Op-Ed: The quandary of U.S.-trained Chinese scientists: Stay or leave?
Would you train your workers and then squeeze them out by creating a hostile environment? Would you drive out these workers so they can go work for a competitor? The answer is obviously no. Yet this is what’s happening now in the U.S., with a rising number of U.S.-trained Chinese scientists leaving this country.
In 2021 alone, 1,400 U.S.-trained scientists have left their corporate positions or relinquished tenured positions at top-tier American universities such as Harvard, MIT and Princeton. This trend has grown since former President Trump promoted anti-China rhetoric during his term. To make things worse, many of these Chinese scientists are returning to China to compete against the United States.
At the same time, the flow of Chinese students to the U.S. is declining. During the first six months in 2022, the U.S. issued 31,055 academic visas to Chinese nationals, down from 64,261 for the same period in 2019. Chinese students make up 16% of all U.S. students in STEM fields, and a significant percentage of STEM workers in the U.S. are of Chinese descent, which means this problem could affect STEM fields for years into the future.
The House has passed a $280-billion package to boost the semiconductor industry and scientific research in a bid to create more high-tech jobs in the United States and help it better compete with international rivals, namely China. The Senate approved the bill a day earlier.
The departure of U.S.-trained Chinese scientists and the reduced numbers of Chinese students could hinder the plan to revitalize domestic semiconductor manufacturing and electric vehicle manufacturing. These trends will also weaken the ability of the U.S. to compete with China in science and technology, especially when China is already leading in several key scientific metrics such as the number of patents and the number of papers published.
Why would these U.S.-trained Chinese scientists give up their secure and prestigious positions in this country? Why do Chinese students seek their higher education elsewhere?
First, mistrust and the hunt for spies among Chinese Americans have long been present in U.S. history. And the distrust of China has soared since the start of the COVID-19 pandemic. Trump stoked suspicion and fear about China, and President Biden received bipartisan support to view China as a “strategic competitor.”
Under the Trump administration, the Department of Justice launched a program called the China Initiative in 2018 that was intended to counter theft of U.S. secrets and technology. Many scientists of Chinese descent have been falsely accused of spying for China, and many of them have been interrogated by FBI agents.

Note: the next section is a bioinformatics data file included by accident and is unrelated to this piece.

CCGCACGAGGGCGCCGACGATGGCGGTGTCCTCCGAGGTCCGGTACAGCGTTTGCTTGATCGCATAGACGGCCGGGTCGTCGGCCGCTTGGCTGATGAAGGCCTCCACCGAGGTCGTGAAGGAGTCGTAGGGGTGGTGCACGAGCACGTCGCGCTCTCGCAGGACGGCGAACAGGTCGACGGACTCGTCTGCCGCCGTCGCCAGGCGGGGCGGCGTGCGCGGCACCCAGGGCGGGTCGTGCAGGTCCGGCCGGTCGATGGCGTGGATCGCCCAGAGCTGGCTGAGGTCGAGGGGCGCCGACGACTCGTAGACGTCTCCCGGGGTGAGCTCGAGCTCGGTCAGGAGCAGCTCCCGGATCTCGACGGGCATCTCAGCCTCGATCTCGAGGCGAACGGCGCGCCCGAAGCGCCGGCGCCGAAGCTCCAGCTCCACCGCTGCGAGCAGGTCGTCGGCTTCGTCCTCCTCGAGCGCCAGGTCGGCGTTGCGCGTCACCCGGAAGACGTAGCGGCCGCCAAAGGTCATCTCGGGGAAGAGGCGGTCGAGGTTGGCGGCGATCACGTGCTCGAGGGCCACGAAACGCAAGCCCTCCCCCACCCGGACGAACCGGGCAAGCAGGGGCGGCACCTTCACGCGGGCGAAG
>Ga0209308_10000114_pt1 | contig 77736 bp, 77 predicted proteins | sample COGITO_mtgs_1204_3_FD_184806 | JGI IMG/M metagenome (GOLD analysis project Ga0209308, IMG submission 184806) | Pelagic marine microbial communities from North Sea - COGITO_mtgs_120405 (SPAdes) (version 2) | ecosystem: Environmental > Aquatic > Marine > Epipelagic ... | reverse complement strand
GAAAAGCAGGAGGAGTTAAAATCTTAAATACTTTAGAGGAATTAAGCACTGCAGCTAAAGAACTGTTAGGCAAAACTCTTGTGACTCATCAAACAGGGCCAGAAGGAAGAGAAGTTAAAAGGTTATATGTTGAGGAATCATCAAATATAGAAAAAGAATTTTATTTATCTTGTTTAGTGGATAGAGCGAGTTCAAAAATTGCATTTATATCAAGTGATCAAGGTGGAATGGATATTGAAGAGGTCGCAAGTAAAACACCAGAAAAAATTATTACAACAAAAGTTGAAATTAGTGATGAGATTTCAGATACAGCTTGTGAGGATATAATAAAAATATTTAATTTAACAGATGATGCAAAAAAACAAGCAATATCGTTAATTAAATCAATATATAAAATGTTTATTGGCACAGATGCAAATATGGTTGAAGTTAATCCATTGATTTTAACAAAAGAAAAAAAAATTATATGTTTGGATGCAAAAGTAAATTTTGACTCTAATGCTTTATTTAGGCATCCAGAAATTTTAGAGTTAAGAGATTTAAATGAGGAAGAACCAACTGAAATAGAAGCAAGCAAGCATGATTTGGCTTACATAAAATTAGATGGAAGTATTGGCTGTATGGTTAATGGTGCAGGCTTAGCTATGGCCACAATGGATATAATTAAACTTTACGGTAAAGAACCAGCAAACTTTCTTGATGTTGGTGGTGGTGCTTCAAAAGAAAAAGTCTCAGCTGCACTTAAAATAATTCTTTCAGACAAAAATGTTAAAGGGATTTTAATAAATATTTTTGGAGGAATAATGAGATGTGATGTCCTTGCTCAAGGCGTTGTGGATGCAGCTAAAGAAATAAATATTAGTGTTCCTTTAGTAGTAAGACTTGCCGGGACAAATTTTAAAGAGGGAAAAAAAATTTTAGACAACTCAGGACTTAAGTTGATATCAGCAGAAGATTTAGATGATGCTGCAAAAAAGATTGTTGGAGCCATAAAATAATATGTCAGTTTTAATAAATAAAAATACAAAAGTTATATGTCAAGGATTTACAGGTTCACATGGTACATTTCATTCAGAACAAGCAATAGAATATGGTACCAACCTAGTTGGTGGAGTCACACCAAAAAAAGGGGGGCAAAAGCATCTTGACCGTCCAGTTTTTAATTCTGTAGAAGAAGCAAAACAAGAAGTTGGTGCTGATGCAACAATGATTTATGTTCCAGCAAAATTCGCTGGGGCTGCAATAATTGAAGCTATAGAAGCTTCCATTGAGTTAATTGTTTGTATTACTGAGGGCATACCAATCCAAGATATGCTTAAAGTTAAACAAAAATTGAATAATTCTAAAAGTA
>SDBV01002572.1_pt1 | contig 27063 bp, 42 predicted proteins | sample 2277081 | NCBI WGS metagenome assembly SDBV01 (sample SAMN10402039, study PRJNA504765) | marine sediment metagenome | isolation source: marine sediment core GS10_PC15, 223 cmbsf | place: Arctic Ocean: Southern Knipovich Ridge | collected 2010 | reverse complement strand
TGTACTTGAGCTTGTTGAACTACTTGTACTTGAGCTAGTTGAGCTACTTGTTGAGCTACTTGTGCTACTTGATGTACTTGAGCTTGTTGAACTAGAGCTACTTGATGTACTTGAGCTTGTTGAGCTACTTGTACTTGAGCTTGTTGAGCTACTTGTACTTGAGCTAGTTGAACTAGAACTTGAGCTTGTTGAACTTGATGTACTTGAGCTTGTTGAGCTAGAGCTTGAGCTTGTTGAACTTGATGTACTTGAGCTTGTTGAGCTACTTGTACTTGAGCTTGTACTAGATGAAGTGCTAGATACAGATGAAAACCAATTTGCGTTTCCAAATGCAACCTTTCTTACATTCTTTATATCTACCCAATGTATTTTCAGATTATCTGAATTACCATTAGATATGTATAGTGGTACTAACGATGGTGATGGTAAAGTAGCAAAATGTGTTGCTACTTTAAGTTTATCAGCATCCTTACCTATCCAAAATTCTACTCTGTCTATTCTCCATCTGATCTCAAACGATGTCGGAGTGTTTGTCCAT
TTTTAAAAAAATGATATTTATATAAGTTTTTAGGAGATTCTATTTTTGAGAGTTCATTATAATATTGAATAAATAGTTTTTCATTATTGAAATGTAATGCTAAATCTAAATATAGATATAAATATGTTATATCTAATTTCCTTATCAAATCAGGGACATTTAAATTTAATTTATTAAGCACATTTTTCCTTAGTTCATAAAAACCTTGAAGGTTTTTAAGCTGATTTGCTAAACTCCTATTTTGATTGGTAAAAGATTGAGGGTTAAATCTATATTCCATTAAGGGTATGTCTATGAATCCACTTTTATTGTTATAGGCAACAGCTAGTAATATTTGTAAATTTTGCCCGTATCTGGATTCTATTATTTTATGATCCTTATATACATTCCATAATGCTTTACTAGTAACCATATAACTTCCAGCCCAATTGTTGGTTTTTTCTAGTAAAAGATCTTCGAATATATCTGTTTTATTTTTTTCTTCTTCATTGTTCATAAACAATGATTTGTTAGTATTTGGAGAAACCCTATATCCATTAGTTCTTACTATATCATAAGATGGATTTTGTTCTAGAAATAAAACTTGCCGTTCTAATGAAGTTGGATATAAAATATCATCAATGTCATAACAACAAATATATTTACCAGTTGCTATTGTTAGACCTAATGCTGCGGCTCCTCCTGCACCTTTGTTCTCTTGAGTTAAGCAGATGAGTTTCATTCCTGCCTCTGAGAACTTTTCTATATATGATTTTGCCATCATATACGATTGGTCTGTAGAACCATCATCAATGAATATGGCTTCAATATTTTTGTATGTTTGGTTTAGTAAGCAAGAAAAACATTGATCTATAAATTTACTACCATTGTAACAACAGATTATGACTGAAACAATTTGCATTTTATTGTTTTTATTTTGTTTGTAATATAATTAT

For example, Gang Chen, a professor at MIT, had federal charges against him dismissed after undergoing a lengthy espionage investigation. These cases have had a profound effect on Asian American academics, especially those of Chinese descent. Even though the China Initiative program ended this year after intense public outcry, fear and the perception of the U.S. being a hostile environment continues.
Second, putting political risk aside, many Asian Americans, despite having a strong presence in corporate America, are virtually absent in the executive suites and feel least included at the workplace. In fact, Asian American workers are the least likely group to be promoted to management — even less likely than Black and Latino workers.
Asian American professionals and scientists, including Chinese Americans, are often portrayed as well-educated, hardworking, successful. Yet they remain underrepresented in leadership roles and are regularly left out of discussions about discrimination in the workplace. In fact, Asians are often excluded in diversity and inclusion plans entirely.
This climate makes many Chinese scientists and professionals feel pessimistic about their prospects in the United States. They may, however, be more optimistic about China when Chinese universities and companies are offering them senior positions with attractive benefits.
Finally, many people of Chinese descent feel they have been made scapegoats for the spread of the coronavirus. This negative sentiment has triggered a staggering increase of hate crimes against Asians — by 339% in 2021. The murder of Shaoxiong Zheng, a Chinese student, near the University of Chicago’s campus in broad daylight in 2021 sent a shock wave through Chinese students in the United States. Heightened safety concerns over hate crimes against Asians have nudged more Chinese scholars to leave and discouraged Chinese students from coming to the U.S.
The dynamic causing Chinese scientists to leave now, in some ways, recalls the dreadful case of Qian Xuesen, the MIT-trained rocket scientist and co-founder of Caltech’s Jet Propulsion Lab. He was accused of being a communist sympathizer, and placed under house arrest for five years before being deported to China in 1955. There was no evidence that he was a spy. Upon returning to China, Qian helped China to develop its first nuclear weapon. Former Navy Secretary Dan Kimball later lamented that the treatment of Qian was “the stupidest thing this country ever did.”
Regardless of current tensions between the U.S. and China, the long-term public interest surely lies with promoting policies that would help retain the best U.S.-trained scientists in this country.
Christopher S. Tang is a University Distinguished Professor and Edward W. Carter chair in business administration at the UCLA Anderson School of Management.
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